The term “Republican” is used in many different ways around the world, usually to denote someone who belongs to a Republican Party. Many people are most familiar with this term in the sense of a member of the Republican National Party, referred to as the Grand Old Party (GOP), one of the two major political parties in the United States. The values and platforms of parties with this name vary widely from nation to nation, and in the United States, the party is primarily center-right to conservative.
In the United States, the Republican Party was established in 1854 by a group of anti-slavery activists, rising to power only six years later with the election of President Abraham Lincoln. The party quickly emerged as a powerhouse, becoming the major opposition to the Democratic party, the center-left political party. In fact, the two parties so thoroughly dominate the American political system that it can sometimes feel as if there are no other options, instead of the multiparty democracy that the US is.
Around one-third of the American electorate identifies as Republican at any given time. Members tend to be white, although the party has made some inroads into Asian and Latino communities, and people who identify with the party usually have conservative economic and social values. Many members are also Christian, with many sects including evangelical Christians being represented in large numbers. The GOP is often viewed as the pro-business political party, and as an upholder of values that many Americans think of as traditional.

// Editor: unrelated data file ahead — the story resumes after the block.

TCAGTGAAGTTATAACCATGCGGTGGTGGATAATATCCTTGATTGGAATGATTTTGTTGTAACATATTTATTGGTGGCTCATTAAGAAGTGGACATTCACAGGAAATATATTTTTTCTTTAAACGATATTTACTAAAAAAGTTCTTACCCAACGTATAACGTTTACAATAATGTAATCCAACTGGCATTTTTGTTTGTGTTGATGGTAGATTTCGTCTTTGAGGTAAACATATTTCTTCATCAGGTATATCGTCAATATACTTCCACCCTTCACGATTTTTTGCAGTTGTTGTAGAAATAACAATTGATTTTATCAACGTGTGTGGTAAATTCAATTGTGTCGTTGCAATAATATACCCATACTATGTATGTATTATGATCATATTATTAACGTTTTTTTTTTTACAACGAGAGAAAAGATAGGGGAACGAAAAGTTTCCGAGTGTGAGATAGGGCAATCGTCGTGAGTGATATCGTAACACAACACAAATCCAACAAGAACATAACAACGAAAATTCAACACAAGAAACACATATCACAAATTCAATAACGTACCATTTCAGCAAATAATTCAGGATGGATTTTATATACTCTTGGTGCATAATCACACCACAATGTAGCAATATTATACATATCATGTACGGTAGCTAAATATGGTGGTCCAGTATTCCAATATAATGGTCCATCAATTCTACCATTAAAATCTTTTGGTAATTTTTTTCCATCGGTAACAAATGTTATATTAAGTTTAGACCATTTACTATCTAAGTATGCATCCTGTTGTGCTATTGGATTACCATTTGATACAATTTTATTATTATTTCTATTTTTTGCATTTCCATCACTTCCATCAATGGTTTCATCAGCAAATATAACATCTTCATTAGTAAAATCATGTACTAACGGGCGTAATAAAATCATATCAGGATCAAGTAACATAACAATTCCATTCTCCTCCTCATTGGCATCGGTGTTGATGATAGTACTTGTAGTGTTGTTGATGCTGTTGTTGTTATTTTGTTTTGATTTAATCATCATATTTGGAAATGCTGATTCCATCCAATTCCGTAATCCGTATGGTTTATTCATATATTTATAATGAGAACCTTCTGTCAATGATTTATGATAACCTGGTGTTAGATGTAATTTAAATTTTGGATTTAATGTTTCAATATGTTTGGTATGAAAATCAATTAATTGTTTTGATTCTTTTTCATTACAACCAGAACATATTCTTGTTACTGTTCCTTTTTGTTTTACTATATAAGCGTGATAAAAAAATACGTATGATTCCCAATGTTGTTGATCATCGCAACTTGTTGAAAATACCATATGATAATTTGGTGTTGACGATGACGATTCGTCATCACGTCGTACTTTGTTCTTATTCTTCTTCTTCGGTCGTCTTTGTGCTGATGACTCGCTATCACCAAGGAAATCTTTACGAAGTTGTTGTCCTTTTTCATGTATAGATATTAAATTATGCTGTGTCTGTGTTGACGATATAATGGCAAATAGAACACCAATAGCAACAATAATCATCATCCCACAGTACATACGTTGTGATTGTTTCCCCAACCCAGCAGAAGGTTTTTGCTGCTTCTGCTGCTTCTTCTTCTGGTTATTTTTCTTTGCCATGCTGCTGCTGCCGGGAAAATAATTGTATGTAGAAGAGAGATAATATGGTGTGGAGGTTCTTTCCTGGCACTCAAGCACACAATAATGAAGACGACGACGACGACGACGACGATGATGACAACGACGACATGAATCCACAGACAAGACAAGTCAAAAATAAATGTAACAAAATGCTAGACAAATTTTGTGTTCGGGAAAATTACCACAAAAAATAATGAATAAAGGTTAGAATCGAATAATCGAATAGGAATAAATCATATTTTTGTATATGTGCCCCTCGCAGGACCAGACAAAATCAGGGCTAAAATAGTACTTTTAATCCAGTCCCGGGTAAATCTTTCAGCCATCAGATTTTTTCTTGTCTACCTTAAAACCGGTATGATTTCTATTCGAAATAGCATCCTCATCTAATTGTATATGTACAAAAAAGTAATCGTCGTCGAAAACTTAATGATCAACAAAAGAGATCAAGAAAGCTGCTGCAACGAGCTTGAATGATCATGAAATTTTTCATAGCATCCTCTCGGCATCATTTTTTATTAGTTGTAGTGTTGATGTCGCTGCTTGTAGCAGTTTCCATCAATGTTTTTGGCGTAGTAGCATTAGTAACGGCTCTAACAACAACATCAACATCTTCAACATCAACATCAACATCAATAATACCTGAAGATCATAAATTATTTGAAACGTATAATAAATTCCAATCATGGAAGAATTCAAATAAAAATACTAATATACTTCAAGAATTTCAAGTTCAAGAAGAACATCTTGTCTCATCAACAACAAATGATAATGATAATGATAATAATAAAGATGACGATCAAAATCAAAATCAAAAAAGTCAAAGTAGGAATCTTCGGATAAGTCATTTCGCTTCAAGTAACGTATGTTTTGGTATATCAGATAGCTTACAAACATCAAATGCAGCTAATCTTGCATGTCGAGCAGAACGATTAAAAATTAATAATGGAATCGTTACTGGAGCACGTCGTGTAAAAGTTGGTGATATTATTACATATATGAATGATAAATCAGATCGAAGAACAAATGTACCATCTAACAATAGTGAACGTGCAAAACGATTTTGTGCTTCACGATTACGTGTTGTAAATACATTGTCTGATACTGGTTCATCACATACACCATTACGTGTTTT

Like members of other political parties in the United States, Republicans adopt new party platforms periodically. Each platform is designed to reflect the core values of the party while also adapting to changes in American society, and addressing emerging issues so that members of the public know how the party feels about hot topics in American culture. The party also routinely nominates a candidate for the presidency at their national conventions in presidential election years.
Many Republicans try to adhere to values from the early days of America. The name of the party is itself an homage to Thomas Jefferson, one of the founding fathers of the United States, reflecting its value system. Many party members support strict interpretations of the Constitution, and they agitate for smaller government, less regulation in industry, and an upholding of Christian values in the United States.